Posts Tagged ‘divestment’

2019 SRI Impact

Natural Investments enjoyed significant growth since the last report, with sustainable, responsible, impact (SRI) managed assets increasing by 24% to $650M[1]. For the first time, we are using an impact data aggregation firm to delve deeper into our clients’ positive effects on the environmental, social, and governance (ESG) areas of the  economy. The additional information allows us to see the bigger picture of our collective efforts, as well as understand trends in areas that are important to our clients. For example, one of the most frequent requests by clients is to avoid direct investments in extractive oil, coal, and natural gas companies, which are driving the climate crisis. In the last year, client demand for our fossil-fuel-free portfolios rose by 127%.

2019 Social Impact Report

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Progress on Private Prison Divestment

The private prison divestment movement has gathered great momentum since our June 2019 webinar, “Private Prison Divestment—Justice for Refugees and Migrants”. During that event, we provided an overview of the movement’s history and an update on current developments, mainly related to the family separation crisis at the US and Mexico border. In June, only two of the six major banks lending to the private prison industry had announced their intent to halt financing, JP Morgan Chase and Wells Fargo. Over the subsequent six months, US Bank, Bank of America, SunTrust, BNP Paribas, Fifth Third, PNC, and Barclays followed suit. By the end of 2019, the two major private prison companies, CoreCivic and GEO Group, were estimated to face an 87% financing gap as a result of this withdrawal of funds from their primary lenders.

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Divest, Then Reinvest

In January, The National Oceanic and Atmospheric Administration (NOAA) reported that 2019 was the second hottest year on record, following closely behind 2016. The planet’s five warmest years have all occurred since 2015, and nine of the ten warmest years have occurred since 2005.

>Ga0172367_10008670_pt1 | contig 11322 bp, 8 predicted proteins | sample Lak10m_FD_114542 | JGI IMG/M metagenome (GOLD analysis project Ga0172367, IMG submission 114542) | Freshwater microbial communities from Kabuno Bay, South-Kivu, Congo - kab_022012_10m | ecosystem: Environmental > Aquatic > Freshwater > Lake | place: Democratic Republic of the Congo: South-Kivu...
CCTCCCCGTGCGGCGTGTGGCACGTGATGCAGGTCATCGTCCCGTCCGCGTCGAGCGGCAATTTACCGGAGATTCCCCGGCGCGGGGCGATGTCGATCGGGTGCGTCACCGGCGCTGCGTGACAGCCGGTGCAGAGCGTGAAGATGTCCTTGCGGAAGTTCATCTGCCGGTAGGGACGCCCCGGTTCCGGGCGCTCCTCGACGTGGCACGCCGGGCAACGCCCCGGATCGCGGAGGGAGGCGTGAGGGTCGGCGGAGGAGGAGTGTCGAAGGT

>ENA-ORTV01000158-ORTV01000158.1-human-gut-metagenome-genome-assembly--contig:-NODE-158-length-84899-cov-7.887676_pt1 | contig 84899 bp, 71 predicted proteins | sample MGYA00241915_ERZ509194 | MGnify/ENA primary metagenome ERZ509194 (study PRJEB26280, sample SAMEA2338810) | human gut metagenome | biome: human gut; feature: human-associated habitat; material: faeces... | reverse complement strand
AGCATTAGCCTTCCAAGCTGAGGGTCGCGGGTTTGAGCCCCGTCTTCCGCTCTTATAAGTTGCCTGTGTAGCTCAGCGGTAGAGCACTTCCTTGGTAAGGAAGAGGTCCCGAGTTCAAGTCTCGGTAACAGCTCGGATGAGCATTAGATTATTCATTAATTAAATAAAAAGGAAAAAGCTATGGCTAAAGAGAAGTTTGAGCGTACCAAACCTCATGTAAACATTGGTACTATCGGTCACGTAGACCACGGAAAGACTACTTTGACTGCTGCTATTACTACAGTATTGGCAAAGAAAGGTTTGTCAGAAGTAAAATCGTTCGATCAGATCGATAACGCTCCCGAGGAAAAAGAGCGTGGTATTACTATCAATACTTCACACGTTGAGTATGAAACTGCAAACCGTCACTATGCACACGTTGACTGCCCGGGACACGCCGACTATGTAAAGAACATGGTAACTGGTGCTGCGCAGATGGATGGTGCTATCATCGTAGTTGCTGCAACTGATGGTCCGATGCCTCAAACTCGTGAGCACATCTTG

There is now overwhelming scientific consensus that CO2 emissions from fossil-fuels are a primary cause for our rising average global temperatures. The US Environmental Protection Agency (EPA) states, “Human activities are responsible for almost all of the increase in greenhouse gases in the atmosphere over the last 15 years.” The obvious remedy? A steep reduction of CO2 emissions.

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2003: How We Can Help Stop the Genocide in Darfur

This article is from our archives as part of the 100th issue special, celebrating twenty-five years of quarterly newsletters. 

Finding this article in our archives, shortly after the attempted coup in Sudan this spring, we are reminded that the human toll in resource-related conflict is real, and economic consequences can extend for decades.

The statistics are mind-boggling: 200,000 dead, 2.5 million refugees and the holocaust in Darfur continues. Investments in oil companies in Sudan are supplying the money that supports this genocide. 70-80% of Sudan’s oil revenue is being funneled into its military. Oil ventures in Sudan are an undeniable enabler of Khartoum’s genocidal policy in Darfur.

There is a growing economic force currently going on to stop the violence. The Sudanese Divestment Task Force (SDTF) instituted a targeted divestment program last year.

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1994: Viva South Africa!

This article is from our archives as a part of our 100th issue special, celebrating twenty-five years of quarterly newsletters. 

References to divestment as an advocacy tool appear throughout this anniversary issue, but the South Africa divestment movement of the 1980s is credited with being the first successful campaign by socially-conscious investors to help catalyze major political change—in this case, the end of apartheid.